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When To Train If In Pain.


Have you ever suffered from an injury? Maybe you twisted an ankle, hurt your back, or broke a bone. After a setback like these, your workout schedule can come to a screeching halt. This can be very frustrating for an active person and become depressing.


The mental toll alone is one to be understood. One way I describe this to my clients is:

Imagine you have a best friend. Each day you look forward to talking with them and going out and doing fun things together. All of a sudden, their life takes a shift and they move out of town. Your schedules have changed and you no longer talk each day. A depression sets in, because what was once a positive in your daily routine has changed.


The same goes for your body. You wake up each morning, and it's there for you. Your heart beats, your lungs take in oxygen, your eyes see and your limbs move. It’s easy to take this for granted, as it’s just a natural and effortless part of life. However, when something goes wrong and it's not there for you each day, the same kind of psychological depression can set in. This can be similar to losing that friend that you spoke with each day.


At the onset of an injury, people experience acute pain. This is where the injury is fresh and you may potentially have soft tissue damage. So how do you know when it’s safe to begin working out again?


Something helpful can be to keep a timetable of your injury. This can be broken into three phases:

Let me give you an example:


Phase One - The Acute Phase.

Taking out the trash, you strain your back. This can last from one to three days. This is the time to take it easy and use ice to reduce inflammation.

Phase Two - The Sub-Acute Phase

This can take up to 2-3 weeks. The body has started to control the inflammation. At this point I recommend increased activity, for example, gentle stretching, decompression and isometrics. If you were wearing some sort of brace/support, you can start taking short periods of time out of the brace/support. Do this earlier in the day, as muscles get more tired as the day goes on.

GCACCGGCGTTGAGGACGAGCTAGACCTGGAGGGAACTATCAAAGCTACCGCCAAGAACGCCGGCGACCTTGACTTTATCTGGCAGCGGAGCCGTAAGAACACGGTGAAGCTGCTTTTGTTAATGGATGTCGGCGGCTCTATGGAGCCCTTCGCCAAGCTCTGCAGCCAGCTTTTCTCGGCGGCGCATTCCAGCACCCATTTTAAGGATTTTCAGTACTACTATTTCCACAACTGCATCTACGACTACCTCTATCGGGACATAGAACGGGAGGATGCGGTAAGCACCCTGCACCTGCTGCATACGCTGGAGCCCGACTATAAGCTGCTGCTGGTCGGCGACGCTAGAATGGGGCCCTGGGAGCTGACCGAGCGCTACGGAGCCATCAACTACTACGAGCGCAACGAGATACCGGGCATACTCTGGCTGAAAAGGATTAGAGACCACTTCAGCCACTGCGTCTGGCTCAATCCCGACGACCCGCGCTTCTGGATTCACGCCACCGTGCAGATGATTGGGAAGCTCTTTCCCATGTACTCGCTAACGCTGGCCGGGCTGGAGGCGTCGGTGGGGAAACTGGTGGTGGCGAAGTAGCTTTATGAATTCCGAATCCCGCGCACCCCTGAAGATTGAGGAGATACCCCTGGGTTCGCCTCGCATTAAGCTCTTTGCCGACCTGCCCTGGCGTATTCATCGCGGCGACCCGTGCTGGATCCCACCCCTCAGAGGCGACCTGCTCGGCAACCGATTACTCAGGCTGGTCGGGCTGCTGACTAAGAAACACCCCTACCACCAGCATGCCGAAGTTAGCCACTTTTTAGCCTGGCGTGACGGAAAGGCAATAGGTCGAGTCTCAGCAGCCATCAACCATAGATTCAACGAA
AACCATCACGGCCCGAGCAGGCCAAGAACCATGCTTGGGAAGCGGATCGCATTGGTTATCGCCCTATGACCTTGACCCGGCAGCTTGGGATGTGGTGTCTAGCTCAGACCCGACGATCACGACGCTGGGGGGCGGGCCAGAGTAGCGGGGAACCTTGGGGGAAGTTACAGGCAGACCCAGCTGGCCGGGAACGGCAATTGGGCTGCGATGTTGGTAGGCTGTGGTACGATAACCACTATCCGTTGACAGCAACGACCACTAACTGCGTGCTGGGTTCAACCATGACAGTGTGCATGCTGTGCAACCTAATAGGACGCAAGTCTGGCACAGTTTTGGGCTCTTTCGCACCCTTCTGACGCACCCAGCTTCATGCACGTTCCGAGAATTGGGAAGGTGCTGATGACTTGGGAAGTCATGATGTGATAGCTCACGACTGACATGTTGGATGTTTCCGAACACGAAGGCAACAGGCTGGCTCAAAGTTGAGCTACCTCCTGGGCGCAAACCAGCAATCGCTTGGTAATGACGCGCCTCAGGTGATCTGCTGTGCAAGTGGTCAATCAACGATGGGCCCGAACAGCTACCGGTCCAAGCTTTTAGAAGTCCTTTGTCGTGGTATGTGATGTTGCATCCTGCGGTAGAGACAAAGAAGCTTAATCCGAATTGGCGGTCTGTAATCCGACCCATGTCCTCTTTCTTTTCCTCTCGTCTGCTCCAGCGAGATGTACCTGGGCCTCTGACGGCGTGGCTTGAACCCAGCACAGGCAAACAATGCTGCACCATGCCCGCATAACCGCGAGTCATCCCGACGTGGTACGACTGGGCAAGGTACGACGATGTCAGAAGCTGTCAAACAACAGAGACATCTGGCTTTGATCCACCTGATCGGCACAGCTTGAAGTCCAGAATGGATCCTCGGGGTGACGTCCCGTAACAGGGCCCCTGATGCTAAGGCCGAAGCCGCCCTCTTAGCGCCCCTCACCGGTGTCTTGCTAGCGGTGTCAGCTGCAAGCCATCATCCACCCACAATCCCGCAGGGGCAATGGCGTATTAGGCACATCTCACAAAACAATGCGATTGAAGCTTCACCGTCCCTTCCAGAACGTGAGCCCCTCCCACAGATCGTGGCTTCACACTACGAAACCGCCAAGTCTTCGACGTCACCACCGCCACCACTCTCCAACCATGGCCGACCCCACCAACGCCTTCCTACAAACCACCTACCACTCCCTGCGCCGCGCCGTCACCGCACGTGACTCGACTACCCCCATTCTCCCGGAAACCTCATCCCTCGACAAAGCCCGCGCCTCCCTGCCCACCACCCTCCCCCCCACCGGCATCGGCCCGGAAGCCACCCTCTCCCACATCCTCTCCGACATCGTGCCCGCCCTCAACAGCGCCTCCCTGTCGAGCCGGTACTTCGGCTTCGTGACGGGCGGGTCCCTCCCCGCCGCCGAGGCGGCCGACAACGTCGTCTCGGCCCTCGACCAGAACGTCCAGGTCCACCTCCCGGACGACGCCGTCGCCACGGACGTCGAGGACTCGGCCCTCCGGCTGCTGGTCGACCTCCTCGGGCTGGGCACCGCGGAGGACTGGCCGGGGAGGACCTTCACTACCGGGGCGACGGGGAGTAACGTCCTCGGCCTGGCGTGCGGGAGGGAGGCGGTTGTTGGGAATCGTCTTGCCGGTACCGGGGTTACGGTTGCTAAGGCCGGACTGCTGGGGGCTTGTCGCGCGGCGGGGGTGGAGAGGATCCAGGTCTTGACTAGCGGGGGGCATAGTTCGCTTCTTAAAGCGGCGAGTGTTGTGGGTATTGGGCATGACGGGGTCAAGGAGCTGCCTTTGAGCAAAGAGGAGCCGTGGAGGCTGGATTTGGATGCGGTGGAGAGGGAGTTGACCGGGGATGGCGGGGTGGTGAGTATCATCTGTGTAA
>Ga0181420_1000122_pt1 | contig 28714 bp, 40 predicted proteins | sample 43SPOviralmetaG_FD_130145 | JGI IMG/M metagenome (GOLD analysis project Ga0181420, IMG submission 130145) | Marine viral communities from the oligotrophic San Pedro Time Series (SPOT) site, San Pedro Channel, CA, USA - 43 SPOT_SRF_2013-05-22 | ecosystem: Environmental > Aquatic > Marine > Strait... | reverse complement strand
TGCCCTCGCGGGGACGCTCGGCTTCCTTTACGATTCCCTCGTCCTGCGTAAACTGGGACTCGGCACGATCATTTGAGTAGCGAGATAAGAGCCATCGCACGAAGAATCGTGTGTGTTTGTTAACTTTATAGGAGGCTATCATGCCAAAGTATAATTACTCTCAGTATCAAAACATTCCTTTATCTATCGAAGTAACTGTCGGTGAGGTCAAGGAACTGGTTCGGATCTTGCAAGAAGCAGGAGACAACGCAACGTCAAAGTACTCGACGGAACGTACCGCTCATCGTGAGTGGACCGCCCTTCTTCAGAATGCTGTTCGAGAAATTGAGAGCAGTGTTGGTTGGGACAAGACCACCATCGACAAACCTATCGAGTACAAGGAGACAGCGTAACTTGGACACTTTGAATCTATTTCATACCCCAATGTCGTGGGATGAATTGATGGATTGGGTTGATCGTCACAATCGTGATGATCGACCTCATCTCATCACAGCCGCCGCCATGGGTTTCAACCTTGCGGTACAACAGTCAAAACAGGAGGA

Phase Three -Chronic Phase -3-4 weeks

This is when your muscles have healed acutely and you can start getting back to normal. You can begin building and progressing on your exercise routine with active and dynamic weight training. Using bands or weight machines that can help guide you through an exercise could be a good choice. You can use a combination of ice and heat to assist in the reduction of expected mild muscle soreness as you become more active. BUT should you have a relapse of your initial pain, return to using ice and reduce your activity level to let your body recover. No bracing will be needed, unless you have an atypical situation. For example, you might want to wear that brace if you are lifting that heavy garbage can.


Once you feel you can work out again, here are a few pointers that should help you make a informed decision:


1. Consult with your doctor. This is important because everybody has a different level of health and different health care concerns. For example, do you have high blood pressure, do you have diabetes or any other condition that will come into play as far as an exercise routine?


2. An examination from a physician can determine whether the injury is properly healed or needs more time.


3. Your doctor or physical therapist can then give you recommendations as to how to modify different exercises. When working with a personal trainer, it is vital that you keep them informed of any recommendations from your doctor, so they can help plan a routine that is effective and safe.


4. It is important whether you are working with a trainer or by yourself, that you remain conscious of your body and are able to rate your exertion level/pain. One way to develop this is by doing a “body scan.” I personally do this almost every day. It is best to lie down while doing this exercise. Take a few deep breaths relaxing your mind and body so you can be fully present. Start with the top of your head and focus on any tension that you may be experiencing. Then slowly move down through your shoulders, chest, abdomen, hips, legs, all the way down to the bottom of your feet. Take note of any aches and pains or any other sensations that you may be experiencing. This will help you establish a baseline that will help you become more conscious during your training.


5. Have a scale from 1-10 on your exertion level during exercise. This will help you determine after the session the intensity of your workout and whether you need to dial it back or intensify your routine. This will also help you identify different types of pain.


Immediate pain - weight is too much or the technique or exercise is wrong for you.

Pain within an hour or two - this is also due from the above.

Pain many hours later or next day - this is called delayed onset muscle soreness (DOMS) and comes from appropriate exercise. It should not be severe, but enough to let you know that you worked out.


Take care of your body, and like a good friend, it will be there for you.


I hope these tips will help you in your health and fitness quest.


My best to your health and wellness.

Yvette.

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